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expert reaction to two Cochrane reviews looking at stool transplants for recurrent Clostridium difficile infection, and for inflammatory bowel disease

Two reviews published in the Cochrane Database of Systematic Reviews look at the use of faecal microbiota transplantation (FMT) for the treatment of recurrent Clostridium difficile infection and for inflammatory bowel disease (IBD).


The following comments were provided by our colleagues at SMC Germany:

Prof. Dr. Alexander Link, Head of the Section of Molecular Gastroenterology and Microbiota-associated Diseases in the Department of Gastroenterology, Hepatology and Infectiology, University Hospital Magdeburg, Germany:

On the review regarding FMT in inflammatory bowel disease:

“Microbiota are increasingly recognised as one of the most important factors in the onset and development of many diseases, particularly inflammatory bowel diseases such as Crohn’s disease and ulcerative colitis. The Cochrane review looked at the evidence for the effectiveness of faecal microbiota transplantation (FMT) in treating these conditions.

“In summary, the review suggests a beneficial effect of FMT in patients with ulcerative colitis, while there is still a lack of studies to evaluate the role of FMT in Crohn’s disease.

“It is difficult to provide a definitive assessment at this time, as only twelve studies were included, eleven of which focused on ulcerative colitis. Regardless of the biology of the disease, which is a multifactorial immune dysregulation (a malfunction of the molecular control of immune system processes that depends on various factors; editor’s note), the heterogeneity in the studies is very high: this includes different routes of application, differences in the preparation of the stool and the heterogeneity of the patients. Of particular note is that access to translational FMT research varies due to specific national requirements and regulations, which significantly limits the knowledge gain, but also the implementation and establishment of alternative treatment options.

“It is questionable whether FMT will become established as the exclusive therapy for inflammatory bowel disease. Multifactorial optimisation, for example by combining FMT with special diets and immunomodulating drugs, will certainly be the next generation of trials.”

On the review regarding FMT in C. difficile infection:

Clostridioides difficile infection (CDI) of the gut is the leading disease of antibiotic-induced dysbiosis of gut bacteria. Considering this very high-quality Cochrane review, with 320 patients treated in six randomised trials, not much seems to have happened since the first publication of a randomised trial of FMT in C. difficile. But this impression can be deceptive.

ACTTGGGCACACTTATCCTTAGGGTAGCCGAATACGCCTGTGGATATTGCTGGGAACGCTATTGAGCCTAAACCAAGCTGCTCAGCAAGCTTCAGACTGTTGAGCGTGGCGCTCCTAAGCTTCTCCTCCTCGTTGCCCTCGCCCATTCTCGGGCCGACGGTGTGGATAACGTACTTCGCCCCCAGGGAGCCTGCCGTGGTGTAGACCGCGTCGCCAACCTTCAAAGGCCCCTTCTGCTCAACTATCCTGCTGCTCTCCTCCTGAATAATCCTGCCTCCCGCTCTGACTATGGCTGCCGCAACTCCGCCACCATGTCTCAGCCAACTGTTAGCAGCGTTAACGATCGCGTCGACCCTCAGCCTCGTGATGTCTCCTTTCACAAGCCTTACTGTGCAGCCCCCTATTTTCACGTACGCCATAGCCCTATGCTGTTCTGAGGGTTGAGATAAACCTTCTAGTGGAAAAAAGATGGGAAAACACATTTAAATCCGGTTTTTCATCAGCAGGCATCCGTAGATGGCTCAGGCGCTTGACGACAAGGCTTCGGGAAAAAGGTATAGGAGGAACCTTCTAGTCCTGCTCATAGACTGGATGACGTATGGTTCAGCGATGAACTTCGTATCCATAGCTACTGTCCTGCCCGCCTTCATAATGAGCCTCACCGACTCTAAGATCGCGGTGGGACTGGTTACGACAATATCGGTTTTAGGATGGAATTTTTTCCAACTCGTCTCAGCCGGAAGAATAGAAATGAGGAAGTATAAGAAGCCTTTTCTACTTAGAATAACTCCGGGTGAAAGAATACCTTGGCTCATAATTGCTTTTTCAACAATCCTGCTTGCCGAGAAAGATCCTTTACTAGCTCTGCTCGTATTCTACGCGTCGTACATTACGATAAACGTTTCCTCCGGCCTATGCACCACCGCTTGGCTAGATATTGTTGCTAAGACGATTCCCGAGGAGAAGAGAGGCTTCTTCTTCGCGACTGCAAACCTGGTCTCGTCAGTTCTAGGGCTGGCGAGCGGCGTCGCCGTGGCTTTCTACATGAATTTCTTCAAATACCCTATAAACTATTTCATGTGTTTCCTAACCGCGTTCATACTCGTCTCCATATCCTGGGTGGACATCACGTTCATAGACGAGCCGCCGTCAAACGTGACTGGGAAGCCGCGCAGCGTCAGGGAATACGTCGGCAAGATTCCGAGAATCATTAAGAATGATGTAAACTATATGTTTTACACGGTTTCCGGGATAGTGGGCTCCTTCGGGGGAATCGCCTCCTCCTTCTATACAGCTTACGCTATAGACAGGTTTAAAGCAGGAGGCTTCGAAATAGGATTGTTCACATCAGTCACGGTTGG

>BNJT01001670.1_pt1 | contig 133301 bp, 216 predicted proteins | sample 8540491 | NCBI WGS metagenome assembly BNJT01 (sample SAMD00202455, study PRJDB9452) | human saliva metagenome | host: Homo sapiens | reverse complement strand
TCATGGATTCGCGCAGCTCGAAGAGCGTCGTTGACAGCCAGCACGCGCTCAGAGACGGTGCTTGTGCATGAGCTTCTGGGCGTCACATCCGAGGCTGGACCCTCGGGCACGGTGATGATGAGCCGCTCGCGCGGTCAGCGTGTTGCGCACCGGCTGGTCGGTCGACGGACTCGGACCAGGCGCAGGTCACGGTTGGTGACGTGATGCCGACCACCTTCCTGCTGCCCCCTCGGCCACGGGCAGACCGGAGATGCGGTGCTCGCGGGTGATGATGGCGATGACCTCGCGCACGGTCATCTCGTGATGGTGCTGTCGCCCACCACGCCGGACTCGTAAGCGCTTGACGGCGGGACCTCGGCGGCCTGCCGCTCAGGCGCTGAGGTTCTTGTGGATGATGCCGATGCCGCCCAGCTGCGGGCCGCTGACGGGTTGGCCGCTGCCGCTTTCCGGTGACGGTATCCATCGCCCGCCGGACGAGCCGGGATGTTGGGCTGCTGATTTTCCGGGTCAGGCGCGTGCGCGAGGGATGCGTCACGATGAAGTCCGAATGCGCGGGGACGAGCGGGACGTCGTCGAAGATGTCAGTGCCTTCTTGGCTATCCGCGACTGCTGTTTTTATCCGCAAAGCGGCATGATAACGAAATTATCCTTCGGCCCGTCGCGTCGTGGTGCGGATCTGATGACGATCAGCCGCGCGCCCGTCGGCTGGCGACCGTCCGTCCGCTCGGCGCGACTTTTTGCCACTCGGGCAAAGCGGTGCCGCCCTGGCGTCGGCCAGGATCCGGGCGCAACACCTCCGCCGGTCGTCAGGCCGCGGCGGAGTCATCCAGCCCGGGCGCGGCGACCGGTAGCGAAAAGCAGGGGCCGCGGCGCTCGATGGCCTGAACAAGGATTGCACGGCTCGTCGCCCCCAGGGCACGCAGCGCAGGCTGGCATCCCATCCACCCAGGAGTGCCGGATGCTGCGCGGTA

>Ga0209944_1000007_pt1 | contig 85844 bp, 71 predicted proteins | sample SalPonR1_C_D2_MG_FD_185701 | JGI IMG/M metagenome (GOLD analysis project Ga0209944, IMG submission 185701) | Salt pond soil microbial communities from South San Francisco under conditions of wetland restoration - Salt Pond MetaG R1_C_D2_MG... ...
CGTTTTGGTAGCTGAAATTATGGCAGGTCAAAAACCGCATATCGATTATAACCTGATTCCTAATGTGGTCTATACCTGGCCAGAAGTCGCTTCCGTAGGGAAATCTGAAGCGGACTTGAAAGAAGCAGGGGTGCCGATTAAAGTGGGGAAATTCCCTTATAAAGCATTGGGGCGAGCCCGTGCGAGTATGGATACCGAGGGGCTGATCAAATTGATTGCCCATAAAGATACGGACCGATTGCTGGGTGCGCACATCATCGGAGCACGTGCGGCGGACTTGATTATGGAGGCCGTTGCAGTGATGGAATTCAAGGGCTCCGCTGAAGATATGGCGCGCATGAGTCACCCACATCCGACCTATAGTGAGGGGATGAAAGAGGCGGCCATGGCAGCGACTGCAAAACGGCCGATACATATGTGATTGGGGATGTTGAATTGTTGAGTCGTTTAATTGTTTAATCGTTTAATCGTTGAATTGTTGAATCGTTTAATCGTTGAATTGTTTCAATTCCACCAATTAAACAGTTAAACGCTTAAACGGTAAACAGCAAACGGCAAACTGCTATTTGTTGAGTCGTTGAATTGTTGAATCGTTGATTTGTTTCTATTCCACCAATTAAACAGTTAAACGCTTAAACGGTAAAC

“The majority of randomised trials of FMT for CDI have been stopped prematurely because of the clear superiority of faecal microbiota transplantation over standard therapy. While the use of statistical tools to assess efficacy in such cases is necessary and the conclusion is clearly positive, this assessment takes the complexity of the situation and co-factors only partially into account.

“FMT has revolutionised the treatment of CDI over the past decade. Virtually all recommendations and guidelines nationally and internationally recommend FMT, with some variations, at the latest after the second relapse. Specialised centres have been established both at European and national levels and FMT is now a routine therapy. For questions about safety or possible long-term effects, registries (EurFMT) have been established that will answer these questions at the European level.

“FMT is a very dynamic field and the search criteria used in the review (until March 2022) are partly outdated for publication in April 2023. For example, a recent study on the efficacy of FMT in first- and second-line CDI was stopped early due to clear superiority of FMT [1].

“Despite this knowledge, it remains a major challenge to inform clinicians in different settings about the availability of FMT for the treatment of CDI in FMT centres, such that their patients can access this highly effective and relatively safe therapy.”

[1] Dahl Baunwall SM et al. (2023): Faecal microbiota transplantation for first or second Clostridioides difficile infection (EarlyFMT): a randomised, double-blind, placebo-controlled trial. The Lancet Gastroenterology and Hepatology. DOI: 10.1016/S2468-1253(22)00276-X.


Prof. Dr. Maria Vehreschild, Head of the Infectious Diseases Unit at the Medical Clinic II, Frankfurt University Hospital, Germany:

“The two analyses provide a very good summary of the state of research. The clinical efficacy of fecal microbiota transfer (FMT) for the secondary prevention of recurrent C. difficile infection is already part of all important clinical guidelines for this condition. FMT experts agree that the data support safety and efficacy for this indication. With regard to the use of FMT for the therapy of inflammatory bowel diseases, the results are also consistent with the individual studies. There is insufficient data to assess the situation in Crohn’s disease, and there is probably a clinically relevant effect in the therapy of ulcerative colitis, but it is not as strong as the effect in the indication of recurrent C. difficile infection.

“The effect size of FMT in the secondary prevention of recurrent C. difficile infection is extraordinary. An effect this strong is rarely seen with pharmaceuticals. In the indication of ulcerative colitis, the effect strength is comparatively less distinct in all individual studies. Of course, in such a situation, more patients are needed in order to provide statistically sound evidence of an effect. However, most of the studies conducted in this indication are small to moderate. In my opinion, this does not mean that this form of therapy is not potentially relevant for ulcerative colitis. Even the drugs currently already used in this indication do not have a very pronounced effect. However, since ulcerative colitis can have a very strong impact on quality of life, even a comparatively small effect can represent a relevant improvement in quality of life.